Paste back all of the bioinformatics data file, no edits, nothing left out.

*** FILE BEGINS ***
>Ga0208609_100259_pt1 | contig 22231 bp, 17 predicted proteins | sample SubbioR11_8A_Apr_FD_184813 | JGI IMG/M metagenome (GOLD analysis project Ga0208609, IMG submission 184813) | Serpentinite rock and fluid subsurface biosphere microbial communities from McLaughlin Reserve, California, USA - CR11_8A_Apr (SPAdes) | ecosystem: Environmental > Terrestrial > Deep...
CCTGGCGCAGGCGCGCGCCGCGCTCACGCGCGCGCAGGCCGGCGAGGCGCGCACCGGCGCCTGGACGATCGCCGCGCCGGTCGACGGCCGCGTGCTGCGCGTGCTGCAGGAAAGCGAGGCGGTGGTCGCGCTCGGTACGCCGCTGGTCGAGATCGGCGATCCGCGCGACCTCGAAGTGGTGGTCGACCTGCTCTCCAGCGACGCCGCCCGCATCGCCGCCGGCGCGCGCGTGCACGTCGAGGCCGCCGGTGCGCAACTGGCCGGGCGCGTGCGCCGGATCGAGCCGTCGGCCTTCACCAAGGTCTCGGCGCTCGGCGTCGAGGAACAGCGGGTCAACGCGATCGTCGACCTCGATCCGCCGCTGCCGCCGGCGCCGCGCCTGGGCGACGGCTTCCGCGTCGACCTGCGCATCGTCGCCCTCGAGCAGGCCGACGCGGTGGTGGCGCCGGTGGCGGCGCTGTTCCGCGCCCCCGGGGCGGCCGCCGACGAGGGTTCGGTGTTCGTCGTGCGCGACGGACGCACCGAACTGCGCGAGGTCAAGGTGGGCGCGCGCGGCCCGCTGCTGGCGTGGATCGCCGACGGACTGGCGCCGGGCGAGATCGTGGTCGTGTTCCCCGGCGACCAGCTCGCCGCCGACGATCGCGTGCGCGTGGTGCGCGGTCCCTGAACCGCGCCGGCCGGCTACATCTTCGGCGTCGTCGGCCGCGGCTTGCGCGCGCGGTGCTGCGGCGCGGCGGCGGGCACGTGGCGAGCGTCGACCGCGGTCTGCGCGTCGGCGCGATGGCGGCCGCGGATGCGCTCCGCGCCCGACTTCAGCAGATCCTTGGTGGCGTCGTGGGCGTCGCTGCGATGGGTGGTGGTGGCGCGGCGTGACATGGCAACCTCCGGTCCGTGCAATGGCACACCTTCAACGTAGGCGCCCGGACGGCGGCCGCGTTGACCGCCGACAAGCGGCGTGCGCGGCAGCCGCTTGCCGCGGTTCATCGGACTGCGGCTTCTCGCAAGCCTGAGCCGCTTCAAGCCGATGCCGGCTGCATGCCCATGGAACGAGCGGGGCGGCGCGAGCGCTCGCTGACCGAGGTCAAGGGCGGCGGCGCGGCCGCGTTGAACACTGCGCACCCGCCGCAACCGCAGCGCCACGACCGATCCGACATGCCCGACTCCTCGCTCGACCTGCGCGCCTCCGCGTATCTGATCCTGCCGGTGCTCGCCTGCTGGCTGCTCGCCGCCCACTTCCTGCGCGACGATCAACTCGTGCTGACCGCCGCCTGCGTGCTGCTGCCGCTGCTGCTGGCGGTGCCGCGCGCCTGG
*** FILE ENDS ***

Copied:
>Ga0208609_100259_pt1 | contig 22231 bp, 17 predicted proteins | sample SubbioR11_8A_Apr_FD_184813 | JGI IMG/M metagenome (GOLD analysis project Ga0208609, IMG submission 184813) | Serpentinite rock and fluid subsurface biosphere microbial communities from McLaughlin Reserve, California, USA - CR11_8A_Apr (SPAdes) | ecosystem: Environmental > Terrestrial > Deep...
CCTGGCGCAGGCGCGCGCCGCGCTCACGCGCGCGCAGGCCGGCGAGGCGCGCACCGGCGCCTGGACGATCGCCGCGCCGGTCGACGGCCGCGTGCTGCGCGTGCTGCAGGAAAGCGAGGCGGTGGTCGCGCTCGGTACGCCGCTGGTCGAGATCGGCGATCCGCGCGACCTCGAAGTGGTGGTCGACCTGCTCTCCAGCGACGCCGCCCGCATCGCCGCCGGCGCGCGCGTGCACGTCGAGGCCGCCGGTGCGCAACTGGCCGGGCGCGTGCGCCGGATCGAGCCGTCGGCCTTCACCAAGGTCTCGGCGCTCGGCGTCGAGGAACAGCGGGTCAACGCGATCGTCGACCTCGATCCGCCGCTGCCGCCGGCGCCGCGCCTGGGCGACGGCTTCCGCGTCGACCTGCGCATCGTCGCCCTCGAGCAGGCCGACGCGGTGGTGGCGCCGGTGGCGGCGCTGTTCCGCGCCCCCGGGGCGGCCGCCGACGAGGGTTCGGTGTTCGTCGTGCGCGACGGACGCACCGAACTGCGCGAGGTCAAGGTGGGCGCGCGCGGCCCGCTGCTGGCGTGGATCGCCGACGGACTGGCGCCGGGCGAGATCGTGGTCGTGTTCCCCGGCGACCAGCTCGCCGCCGACGATCGCGTGCGCGTGGTGCGCGGTCCCTGAACCGCGCCGGCCGGCTACATCTTCGGCGTCGTCGGCCGCGGCTTGCGCGCGCGGTGCTGCGGCGCGGCGGCGGGCACGTGGCGAGCGTCGACCGCGGTCTGCGCGTCGGCGCGATGGCGGCCGCGGATGCGCTCCGCGCCCGACTTCAGCAGATCCTTGGTGGCGTCGTGGGCGTCGCTGCGATGGGTGGTGGTGGCGCGGCGTGACATGGCAACCTCCGGTCCGTGCAATGGCACACCTTCAACGTAGGCGCCCGGACGGCGGCCGCGTTGACCGCCGACAAGCGGCGTGCGCGGCAGCCGCTTGCCGCGGTTCATCGGACTGCGGCTTCTCGCAAGCCTGAGCCGCTTCAAGCCGATGCCGGCTGCATGCCCATGGAACGAGCGGGGCGGCGCGAGCGCTCGCTGACCGAGGTCAAGGGCGGCGGCGCGGCCGCGTTGAACACTGCGCACCCGCCGCAACCGCAGCGCCACGACCGATCCGACATGCCCGACTCCTCGCTCGACCTGCGCGCCTCCGCGTATCTGATCCTGCCGGTGCTCGCCTGCTGGCTGCTCGCCGCCCACTTCCTGCGCGACGATCAACTCGTGCTGACCGCCGCCTGCGTGCTGCTGCCGCTGCTGCTGGCGGTGCCGCGCGCCTGG